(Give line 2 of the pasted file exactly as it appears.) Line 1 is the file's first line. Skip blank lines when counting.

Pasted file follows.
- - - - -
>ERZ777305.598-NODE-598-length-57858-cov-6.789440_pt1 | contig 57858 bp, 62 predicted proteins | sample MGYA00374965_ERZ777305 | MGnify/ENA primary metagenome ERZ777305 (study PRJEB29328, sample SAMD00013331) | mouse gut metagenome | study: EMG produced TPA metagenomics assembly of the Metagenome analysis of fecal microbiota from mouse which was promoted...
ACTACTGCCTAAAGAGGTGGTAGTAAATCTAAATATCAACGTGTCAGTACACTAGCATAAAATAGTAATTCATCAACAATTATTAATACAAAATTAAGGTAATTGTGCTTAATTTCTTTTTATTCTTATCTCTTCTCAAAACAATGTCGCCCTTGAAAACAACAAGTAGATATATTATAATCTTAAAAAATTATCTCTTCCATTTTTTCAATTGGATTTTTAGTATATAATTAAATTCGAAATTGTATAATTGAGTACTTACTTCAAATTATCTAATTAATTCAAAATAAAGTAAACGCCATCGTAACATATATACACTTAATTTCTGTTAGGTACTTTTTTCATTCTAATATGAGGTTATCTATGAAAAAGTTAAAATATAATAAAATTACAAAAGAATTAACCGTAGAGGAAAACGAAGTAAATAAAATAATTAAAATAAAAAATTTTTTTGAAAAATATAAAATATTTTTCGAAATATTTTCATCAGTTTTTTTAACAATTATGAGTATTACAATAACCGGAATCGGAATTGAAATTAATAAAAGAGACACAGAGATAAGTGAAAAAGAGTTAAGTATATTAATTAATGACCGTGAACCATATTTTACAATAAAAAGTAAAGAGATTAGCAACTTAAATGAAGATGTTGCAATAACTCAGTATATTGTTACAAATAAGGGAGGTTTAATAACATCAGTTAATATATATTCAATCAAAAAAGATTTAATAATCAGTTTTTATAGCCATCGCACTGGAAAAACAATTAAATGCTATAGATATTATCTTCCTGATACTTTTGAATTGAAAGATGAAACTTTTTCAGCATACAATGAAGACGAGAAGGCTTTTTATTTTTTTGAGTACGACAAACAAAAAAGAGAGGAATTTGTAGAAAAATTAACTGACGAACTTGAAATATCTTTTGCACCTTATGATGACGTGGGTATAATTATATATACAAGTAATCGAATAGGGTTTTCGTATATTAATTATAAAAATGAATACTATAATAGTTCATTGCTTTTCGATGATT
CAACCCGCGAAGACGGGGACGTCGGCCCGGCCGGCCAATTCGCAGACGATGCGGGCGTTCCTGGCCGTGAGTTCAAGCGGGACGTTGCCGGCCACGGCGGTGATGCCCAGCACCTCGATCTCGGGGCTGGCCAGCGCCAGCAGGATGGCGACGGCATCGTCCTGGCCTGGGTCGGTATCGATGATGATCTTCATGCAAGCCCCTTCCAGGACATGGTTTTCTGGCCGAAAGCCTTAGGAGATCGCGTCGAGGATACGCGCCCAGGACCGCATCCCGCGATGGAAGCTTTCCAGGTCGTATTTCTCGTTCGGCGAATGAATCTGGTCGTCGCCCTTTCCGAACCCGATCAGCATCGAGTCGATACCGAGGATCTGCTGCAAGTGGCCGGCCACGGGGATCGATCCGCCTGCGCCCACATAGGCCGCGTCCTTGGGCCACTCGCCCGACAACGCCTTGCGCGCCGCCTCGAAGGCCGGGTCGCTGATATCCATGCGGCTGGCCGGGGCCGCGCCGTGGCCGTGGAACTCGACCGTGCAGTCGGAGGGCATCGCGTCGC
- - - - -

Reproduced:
ACTACTGCCTAAAGAGGTGGTAGTAAATCTAAATATCAACGTGTCAGTACACTAGCATAAAATAGTAATTCATCAACAATTATTAATACAAAATTAAGGTAATTGTGCTTAATTTCTTTTTATTCTTATCTCTTCTCAAAACAATGTCGCCCTTGAAAACAACAAGTAGATATATTATAATCTTAAAAAATTATCTCTTCCATTTTTTCAATTGGATTTTTAGTATATAATTAAATTCGAAATTGTATAATTGAGTACTTACTTCAAATTATCTAATTAATTCAAAATAAAGTAAACGCCATCGTAACATATATACACTTAATTTCTGTTAGGTACTTTTTTCATTCTAATATGAGGTTATCTATGAAAAAGTTAAAATATAATAAAATTACAAAAGAATTAACCGTAGAGGAAAACGAAGTAAATAAAATAATTAAAATAAAAAATTTTTTTGAAAAATATAAAATATTTTTCGAAATATTTTCATCAGTTTTTTTAACAATTATGAGTATTACAATAACCGGAATCGGAATTGAAATTAATAAAAGAGACACAGAGATAAGTGAAAAAGAGTTAAGTATATTAATTAATGACCGTGAACCATATTTTACAATAAAAAGTAAAGAGATTAGCAACTTAAATGAAGATGTTGCAATAACTCAGTATATTGTTACAAATAAGGGAGGTTTAATAACATCAGTTAATATATATTCAATCAAAAAAGATTTAATAATCAGTTTTTATAGCCATCGCACTGGAAAAACAATTAAATGCTATAGATATTATCTTCCTGATACTTTTGAATTGAAAGATGAAACTTTTTCAGCATACAATGAAGACGAGAAGGCTTTTTATTTTTTTGAGTACGACAAACAAAAAAGAGAGGAATTTGTAGAAAAATTAACTGACGAACTTGAAATATCTTTTGCACCTTATGATGACGTGGGTATAATTATATATACAAGTAATCGAATAGGGTTTTCGTATATTAATTATAAAAATGAATACTATAATAGTTCATTGCTTTTCGATGATT